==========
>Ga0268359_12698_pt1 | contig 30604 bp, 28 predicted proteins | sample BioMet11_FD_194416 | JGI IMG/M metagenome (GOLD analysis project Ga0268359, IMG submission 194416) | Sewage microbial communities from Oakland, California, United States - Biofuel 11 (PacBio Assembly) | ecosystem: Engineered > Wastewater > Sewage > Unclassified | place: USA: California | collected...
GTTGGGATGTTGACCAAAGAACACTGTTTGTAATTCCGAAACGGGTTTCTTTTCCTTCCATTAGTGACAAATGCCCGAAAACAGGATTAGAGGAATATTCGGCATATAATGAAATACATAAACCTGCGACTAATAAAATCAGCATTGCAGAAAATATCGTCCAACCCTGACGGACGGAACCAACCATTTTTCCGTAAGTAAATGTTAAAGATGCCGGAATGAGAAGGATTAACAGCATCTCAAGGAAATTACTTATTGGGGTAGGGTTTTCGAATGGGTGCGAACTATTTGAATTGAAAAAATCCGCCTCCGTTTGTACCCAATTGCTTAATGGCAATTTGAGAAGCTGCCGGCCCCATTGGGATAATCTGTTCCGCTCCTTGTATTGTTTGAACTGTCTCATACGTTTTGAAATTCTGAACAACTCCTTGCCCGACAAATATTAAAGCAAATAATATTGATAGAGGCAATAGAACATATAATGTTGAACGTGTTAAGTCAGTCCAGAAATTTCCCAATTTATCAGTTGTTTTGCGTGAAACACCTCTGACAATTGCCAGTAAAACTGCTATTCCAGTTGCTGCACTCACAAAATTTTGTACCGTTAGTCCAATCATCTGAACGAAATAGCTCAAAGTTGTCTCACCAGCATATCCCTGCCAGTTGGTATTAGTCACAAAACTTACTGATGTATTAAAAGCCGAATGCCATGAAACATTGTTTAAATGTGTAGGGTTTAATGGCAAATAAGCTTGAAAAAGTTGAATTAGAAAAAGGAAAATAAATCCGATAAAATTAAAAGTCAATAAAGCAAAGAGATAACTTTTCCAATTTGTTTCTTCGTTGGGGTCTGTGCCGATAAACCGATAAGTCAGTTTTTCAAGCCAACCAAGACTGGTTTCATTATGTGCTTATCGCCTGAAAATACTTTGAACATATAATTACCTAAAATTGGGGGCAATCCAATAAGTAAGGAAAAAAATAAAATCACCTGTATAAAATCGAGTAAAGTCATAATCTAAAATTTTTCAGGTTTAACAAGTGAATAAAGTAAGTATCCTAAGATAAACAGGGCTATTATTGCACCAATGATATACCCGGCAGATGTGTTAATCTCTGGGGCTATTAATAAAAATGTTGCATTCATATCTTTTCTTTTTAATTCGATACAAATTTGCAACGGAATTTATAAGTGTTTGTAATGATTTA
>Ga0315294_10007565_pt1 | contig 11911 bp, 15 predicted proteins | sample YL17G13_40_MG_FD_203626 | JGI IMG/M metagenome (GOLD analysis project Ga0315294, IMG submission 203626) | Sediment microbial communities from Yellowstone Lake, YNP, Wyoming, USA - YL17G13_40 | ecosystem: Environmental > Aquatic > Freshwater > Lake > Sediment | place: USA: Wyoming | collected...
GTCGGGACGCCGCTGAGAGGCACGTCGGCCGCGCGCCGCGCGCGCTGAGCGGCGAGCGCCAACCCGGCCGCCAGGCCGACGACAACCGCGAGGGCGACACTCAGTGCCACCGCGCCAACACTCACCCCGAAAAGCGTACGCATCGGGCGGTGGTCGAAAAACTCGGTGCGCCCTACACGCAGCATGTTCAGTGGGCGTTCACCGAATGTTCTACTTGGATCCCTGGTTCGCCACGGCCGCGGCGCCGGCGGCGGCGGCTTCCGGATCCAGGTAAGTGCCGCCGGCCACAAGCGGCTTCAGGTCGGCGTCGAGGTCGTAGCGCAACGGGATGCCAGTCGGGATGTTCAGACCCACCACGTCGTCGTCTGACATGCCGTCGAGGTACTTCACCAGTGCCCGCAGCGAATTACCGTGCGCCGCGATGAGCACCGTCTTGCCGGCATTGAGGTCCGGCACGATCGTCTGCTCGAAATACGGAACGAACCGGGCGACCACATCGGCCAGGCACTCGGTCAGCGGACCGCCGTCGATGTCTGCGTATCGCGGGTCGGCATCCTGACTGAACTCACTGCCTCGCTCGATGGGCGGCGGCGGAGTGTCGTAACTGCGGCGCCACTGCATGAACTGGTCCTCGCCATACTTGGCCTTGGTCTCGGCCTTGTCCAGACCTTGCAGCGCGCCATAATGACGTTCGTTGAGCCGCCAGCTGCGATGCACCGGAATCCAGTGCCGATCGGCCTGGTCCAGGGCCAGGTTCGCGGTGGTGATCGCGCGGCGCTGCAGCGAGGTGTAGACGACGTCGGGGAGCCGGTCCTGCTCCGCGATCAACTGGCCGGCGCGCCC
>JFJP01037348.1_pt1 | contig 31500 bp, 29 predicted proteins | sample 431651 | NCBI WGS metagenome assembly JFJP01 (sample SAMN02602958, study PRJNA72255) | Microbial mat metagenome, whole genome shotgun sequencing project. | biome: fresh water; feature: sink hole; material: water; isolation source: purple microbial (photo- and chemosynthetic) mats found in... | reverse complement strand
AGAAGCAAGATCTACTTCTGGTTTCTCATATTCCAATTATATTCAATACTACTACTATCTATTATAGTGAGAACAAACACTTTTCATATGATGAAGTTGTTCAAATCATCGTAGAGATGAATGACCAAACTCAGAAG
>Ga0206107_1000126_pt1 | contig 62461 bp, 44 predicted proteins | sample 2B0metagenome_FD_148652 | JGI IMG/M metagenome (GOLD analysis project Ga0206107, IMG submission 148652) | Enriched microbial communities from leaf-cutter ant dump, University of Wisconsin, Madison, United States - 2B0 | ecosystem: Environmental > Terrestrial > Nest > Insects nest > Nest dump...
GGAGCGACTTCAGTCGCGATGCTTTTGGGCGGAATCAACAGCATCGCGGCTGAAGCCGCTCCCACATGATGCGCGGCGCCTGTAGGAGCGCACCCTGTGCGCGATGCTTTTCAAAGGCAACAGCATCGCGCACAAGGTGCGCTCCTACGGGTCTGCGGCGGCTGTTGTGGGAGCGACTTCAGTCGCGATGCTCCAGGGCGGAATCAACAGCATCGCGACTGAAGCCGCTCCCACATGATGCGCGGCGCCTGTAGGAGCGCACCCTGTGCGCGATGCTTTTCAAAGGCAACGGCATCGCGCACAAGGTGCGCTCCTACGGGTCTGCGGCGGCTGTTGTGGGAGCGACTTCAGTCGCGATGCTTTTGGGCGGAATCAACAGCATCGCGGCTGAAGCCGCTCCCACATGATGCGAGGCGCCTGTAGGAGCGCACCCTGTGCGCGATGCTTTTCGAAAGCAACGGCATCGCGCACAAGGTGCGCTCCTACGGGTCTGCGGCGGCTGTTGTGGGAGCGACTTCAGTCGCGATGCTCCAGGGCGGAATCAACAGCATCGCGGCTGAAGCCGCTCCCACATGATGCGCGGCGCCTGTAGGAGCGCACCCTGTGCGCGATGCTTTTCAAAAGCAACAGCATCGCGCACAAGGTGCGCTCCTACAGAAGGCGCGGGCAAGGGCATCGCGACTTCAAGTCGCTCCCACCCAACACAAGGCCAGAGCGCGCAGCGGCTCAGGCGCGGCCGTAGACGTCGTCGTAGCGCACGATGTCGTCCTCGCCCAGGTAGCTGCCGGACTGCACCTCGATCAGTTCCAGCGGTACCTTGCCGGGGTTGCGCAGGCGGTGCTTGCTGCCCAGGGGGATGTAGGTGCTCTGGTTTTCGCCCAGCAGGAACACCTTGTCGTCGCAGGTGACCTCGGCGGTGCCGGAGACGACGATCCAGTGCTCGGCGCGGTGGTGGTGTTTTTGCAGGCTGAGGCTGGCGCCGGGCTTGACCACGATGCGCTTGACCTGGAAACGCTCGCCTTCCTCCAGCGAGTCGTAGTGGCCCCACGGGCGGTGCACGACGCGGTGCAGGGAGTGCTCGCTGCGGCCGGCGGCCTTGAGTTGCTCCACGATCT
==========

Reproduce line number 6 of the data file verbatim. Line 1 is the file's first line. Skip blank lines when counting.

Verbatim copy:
AGAAGCAAGATCTACTTCTGGTTTCTCATATTCCAATTATATTCAATACTACTACTATCTATTATAGTGAGAACAAACACTTTTCATATGATGAAGTTGTTCAAATCATCGTAGAGATGAATGACCAAACTCAGAAG